Album Review: Teenage Fanclub - Thirteen (25th anniversary/2018 vinyl reissue)

I think I’ve bought the fourth album from Teenage Fanclub, Thirteen, a total of four times in my life—roughly once every eight years.

The first would have been a little less than a year after its original release in October of 1993; it was the summer of 1994, I was 11 years old, and I had spent my summer watching a lot of music videos on MTV—“Cannonball” by The Breeders and “Bull in The Heather” by Sonic Youth were include among those I saw regularly. Toward the end of the summer, I had planned on buying Last Splash and Experimental Jet Set, Trash, and No Star on cassette.

I can recall watching an interview with the Deal sisters—Kim and Kelly—from The Breeders, on MTV News, and in the interview, one of them expressed a love of Teenage Fanclub. This was in a world long before streaming an album in its entirety on Spotify, or on YouTube; long before previewing bits of each track in the iTunes store. I heard the band name Teenage Fanclub, and thought, ‘Well, I better check this out too, I guess,’ and with my other cassette purchases at the end of the summer, I added the band’s most recent and readily available effort, Thirteen, to my pile, knowing absolutely nothing about the band.

I’m not sure what happened to those tapes—they are all long, long gone now, probably nowhere near a state of decomposition, taking up a small amount of room in some landfill in rural Illinois. I recall, for a fact, that I was definitely not ready for that Sonic Youth album—I mean, even at 35, I sometimes question if I am really ready for certain Sonic Youth albums—Experimental Jet Set among those included.

But I think I got a lot of mileage out of Thirteen.

I have a vague memory of what would have been the second time I purchased a copy of Thirteen; if my memory is, in fact, correct, this would have been a used CD, procured over Thanksgiving break during my sophomore year of college—so late November of 2002. What I can’t recall now, however, is why I would have been so moved to do this at this point in my life, and if this is a real memory—what happened to that CD.

The third time I purchased Thirteen would have been in the summer of 2010; again, a used copy of the CD. However, this time, I managed to snag some kind of limited or special edition of the album that tacked on an additional six tracks at the end. It was during this time that I began working at the radio station in our town, putting together an hour-long show, every weekday afternoon. To build the show, I had to continually think about music—exploring all genres as well as different time periods—and it caused me to do a lot of thinking back to things I listened to when I was younger.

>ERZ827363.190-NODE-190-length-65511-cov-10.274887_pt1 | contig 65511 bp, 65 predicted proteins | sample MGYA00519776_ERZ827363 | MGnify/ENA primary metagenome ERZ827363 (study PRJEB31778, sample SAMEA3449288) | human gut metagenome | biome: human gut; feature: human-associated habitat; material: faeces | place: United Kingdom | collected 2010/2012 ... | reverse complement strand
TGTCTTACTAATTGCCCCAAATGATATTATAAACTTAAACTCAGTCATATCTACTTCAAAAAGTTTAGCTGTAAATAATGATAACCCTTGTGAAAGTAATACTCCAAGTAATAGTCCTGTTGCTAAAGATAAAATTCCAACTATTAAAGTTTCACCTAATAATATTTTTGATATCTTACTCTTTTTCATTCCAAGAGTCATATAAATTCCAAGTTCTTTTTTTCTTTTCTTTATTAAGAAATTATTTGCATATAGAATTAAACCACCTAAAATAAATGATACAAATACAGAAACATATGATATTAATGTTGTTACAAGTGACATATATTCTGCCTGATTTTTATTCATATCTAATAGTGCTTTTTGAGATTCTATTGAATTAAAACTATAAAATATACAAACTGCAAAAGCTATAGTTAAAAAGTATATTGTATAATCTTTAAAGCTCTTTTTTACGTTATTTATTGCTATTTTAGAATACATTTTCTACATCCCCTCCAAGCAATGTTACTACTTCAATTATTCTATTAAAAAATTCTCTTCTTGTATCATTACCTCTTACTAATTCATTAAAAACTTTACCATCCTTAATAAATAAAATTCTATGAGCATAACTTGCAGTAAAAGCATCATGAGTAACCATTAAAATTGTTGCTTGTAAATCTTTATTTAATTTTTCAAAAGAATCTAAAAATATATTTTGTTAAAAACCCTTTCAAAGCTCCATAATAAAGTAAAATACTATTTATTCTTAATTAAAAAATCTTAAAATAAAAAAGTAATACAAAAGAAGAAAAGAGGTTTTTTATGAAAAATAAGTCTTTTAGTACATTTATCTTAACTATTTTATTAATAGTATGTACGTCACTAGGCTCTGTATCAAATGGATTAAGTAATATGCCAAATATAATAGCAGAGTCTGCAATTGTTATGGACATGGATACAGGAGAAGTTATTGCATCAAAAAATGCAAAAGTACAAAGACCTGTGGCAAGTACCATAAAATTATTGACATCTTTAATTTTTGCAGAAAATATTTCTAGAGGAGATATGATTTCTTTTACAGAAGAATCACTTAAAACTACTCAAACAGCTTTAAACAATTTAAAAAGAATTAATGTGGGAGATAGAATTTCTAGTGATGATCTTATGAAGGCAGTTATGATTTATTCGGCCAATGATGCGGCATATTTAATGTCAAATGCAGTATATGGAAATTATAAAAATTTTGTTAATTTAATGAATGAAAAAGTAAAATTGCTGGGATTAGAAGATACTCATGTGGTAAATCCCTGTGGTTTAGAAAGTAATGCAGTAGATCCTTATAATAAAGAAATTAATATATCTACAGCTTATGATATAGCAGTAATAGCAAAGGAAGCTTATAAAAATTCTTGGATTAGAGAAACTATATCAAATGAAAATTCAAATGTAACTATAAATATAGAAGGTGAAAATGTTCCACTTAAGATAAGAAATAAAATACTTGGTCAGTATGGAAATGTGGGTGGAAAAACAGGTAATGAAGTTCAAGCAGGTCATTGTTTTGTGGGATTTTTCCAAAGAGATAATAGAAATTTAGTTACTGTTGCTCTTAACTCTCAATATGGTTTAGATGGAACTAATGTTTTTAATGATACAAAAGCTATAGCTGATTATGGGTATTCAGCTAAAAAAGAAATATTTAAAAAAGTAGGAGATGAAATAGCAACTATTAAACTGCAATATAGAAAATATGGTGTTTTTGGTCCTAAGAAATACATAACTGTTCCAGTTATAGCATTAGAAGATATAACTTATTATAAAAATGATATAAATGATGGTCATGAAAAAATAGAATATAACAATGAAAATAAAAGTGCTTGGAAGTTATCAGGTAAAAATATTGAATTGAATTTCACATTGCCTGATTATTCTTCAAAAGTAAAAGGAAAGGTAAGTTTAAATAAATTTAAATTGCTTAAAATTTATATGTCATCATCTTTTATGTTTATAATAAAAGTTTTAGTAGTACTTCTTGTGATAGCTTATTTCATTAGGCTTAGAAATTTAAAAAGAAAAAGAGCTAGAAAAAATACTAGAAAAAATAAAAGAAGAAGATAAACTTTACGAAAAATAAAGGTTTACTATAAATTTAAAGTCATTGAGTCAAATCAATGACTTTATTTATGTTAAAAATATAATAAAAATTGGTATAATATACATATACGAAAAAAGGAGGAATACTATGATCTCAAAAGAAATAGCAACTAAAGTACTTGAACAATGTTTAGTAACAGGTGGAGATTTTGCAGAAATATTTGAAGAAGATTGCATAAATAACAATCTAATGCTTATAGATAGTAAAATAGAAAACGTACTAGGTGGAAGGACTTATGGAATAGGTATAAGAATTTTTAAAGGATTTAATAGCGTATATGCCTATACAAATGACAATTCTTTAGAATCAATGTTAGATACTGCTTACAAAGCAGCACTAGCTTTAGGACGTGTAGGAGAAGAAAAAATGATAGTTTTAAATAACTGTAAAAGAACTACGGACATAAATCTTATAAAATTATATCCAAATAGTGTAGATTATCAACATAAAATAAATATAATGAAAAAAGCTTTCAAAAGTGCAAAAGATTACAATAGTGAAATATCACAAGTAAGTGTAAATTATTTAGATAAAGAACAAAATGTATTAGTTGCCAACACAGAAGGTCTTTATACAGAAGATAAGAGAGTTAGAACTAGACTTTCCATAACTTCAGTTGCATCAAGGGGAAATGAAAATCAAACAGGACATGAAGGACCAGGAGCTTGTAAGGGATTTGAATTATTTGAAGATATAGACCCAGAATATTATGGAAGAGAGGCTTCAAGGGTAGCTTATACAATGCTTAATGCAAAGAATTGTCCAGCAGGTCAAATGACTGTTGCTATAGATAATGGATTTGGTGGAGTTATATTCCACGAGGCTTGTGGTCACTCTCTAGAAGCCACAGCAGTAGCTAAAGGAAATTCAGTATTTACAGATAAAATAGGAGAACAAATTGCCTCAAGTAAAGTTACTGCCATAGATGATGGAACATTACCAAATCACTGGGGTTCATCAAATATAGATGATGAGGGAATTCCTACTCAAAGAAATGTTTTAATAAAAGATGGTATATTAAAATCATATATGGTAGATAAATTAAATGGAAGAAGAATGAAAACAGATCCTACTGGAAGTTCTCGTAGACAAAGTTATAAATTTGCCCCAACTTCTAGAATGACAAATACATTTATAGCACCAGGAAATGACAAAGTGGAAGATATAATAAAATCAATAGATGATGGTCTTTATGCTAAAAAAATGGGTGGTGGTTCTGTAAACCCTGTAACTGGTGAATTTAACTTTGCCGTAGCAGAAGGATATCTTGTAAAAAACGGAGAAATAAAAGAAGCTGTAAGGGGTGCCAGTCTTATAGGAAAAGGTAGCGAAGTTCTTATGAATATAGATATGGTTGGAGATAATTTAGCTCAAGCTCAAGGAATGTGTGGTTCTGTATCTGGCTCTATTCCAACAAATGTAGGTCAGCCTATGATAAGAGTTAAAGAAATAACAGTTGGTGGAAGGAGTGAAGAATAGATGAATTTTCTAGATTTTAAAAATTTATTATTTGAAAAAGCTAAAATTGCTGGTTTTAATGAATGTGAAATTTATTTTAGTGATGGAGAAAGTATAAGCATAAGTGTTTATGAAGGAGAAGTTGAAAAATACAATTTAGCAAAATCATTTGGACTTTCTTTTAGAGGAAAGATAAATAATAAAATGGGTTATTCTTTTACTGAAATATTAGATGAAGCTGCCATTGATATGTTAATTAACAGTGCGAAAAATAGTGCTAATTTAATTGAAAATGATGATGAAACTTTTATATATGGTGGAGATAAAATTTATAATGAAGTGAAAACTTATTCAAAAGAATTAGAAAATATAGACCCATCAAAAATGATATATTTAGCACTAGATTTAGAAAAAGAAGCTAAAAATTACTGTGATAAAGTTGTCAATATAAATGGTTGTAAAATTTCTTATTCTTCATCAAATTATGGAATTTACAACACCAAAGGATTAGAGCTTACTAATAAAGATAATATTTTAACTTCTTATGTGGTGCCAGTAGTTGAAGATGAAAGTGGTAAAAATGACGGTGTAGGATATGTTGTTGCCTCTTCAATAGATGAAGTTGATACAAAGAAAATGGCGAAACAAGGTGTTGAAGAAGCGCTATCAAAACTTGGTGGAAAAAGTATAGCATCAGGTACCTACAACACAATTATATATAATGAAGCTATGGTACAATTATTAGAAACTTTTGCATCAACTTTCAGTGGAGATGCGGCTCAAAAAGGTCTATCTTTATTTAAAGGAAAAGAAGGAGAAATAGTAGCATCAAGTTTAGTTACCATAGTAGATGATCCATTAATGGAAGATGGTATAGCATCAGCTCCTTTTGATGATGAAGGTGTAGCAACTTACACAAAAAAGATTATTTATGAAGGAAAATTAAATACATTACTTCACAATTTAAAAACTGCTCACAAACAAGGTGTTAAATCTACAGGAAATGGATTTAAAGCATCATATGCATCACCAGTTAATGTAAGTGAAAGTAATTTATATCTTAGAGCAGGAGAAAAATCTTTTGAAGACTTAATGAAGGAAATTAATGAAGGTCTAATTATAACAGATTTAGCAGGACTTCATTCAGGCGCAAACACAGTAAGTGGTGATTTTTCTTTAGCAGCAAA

A specific song from Thirteen popped into my head one afternoon—“Radio” (but of course)—and I drove to the used CD store in town to see if they had a copy. I get the impression that, much like R.E.M.’s Monster, Thirteen is one of those early to mid 90s CDs that you will almost always be able to find a used copy of.

The fourth time I purchased Thirteen was just very recently—the vinyl reissue of the album, released as part of a massive campaign from the band and Sony Music, remastering and issuing the band’s ‘Creation Years’ records—including their 1991 breakthrough Bandwagonesque, as well as three record released in the years after ThirteenGrand Prix, Songs From Northern Britain, and Howdy!

In comparison to the glowing reception of 1991’s BandwagonesqueSpin magazine famously named it the best record of the year, beating My Bloody Valentine’s Loveless, Nevermind by Nirvana, and U2’s Achtung Baby for that title—Thirteen was, apparently, maligned by critics upon its release, and considered a huge disappointment in terms of a follow up.

In the Pitchfork review regarding all five reissues from the campaign, Sam Sodomsky—a staff writer and occasional critic for the site, and for what it’s worth, I usually take issue with a lot of his reviews—said Thirteen has a ‘reputation far worse than its music,’ which is a bit of a backhanded compliment, and then goes on to call the album ‘sloppier’ and ‘gnarlier’ than its predecessor; and that, at the time of its release, it was considered to be ‘brainless’ and ‘derivative.’

Both Bandwagonesque and Thirteen are the last two albums that would find the band operating with a more grunge oriented sound; they traded it in for something that was less angsty, and instead, more shimmering by 1995’s Grand Prix; and they’ve mellowed out quite a bit on their2010s output via Merge Records.

But I would never call Thirteen a ‘gnarlier’ album, or say that it is sloppy. Yes, the band still relies on distortion pedals for a majority of the record, but if anything, Thirteen is a collection of tightly constructed songs (13 of them, but of course) that blur the edges between jangle pop, or ‘alternative,’ and grunge rock—and a bulk of these songs are much more compelling and focused than anything on Bandwagonesque.

Or, maybe I’m unfairly biased because of which album I heard first. While Thirteen had drifted in and out of my life, and ears, many times, it wasn’t until later in 2010 when I thought to even track down a copy of Bandwagonesque; and sure, it’s a fine album—but over the last eight years, I know I’ve listened to Thirteen more.

* * *

Thirteen begins with a snarl—because of course it does. It’s a guitar-driven ‘rock’ album, and it’s a pure product of its era. Though, 25 years later, a surprising thing, upon hearing this record, yet again—this time from 180-gram vinyl, is that time has been awfully kind to it. In some respects, it sounds dated, yes, but it has aged surprisingly well—which, I think, only speaks to its charm and merit.
Opening with the sprawling epic, “Hang On,” yes, the record starts with a snarling, distorted electric guitar, and it only continues to build as the thundering percussion comes in, as well as the low, rumbling bass line. However, it’s all just a rouse; as the tempo gets unnervingly fast, “Hang On” seems like its on the verge of exploding before it even gets off the ground—but it doesn’t. The song crests, and while those distorted guitars are still chugging along underneath, things become exponentially less aggressive or ‘hard’ sounding when the vocals slide in and the song ‘actually’ begins—a rollicking, kaleidoscopic pop song that, across its five minute running time, eventually finds its way into a flute solo, of all things, that makes way for the song’s lengthy instrumental ending, complete with a swirling string accompaniment.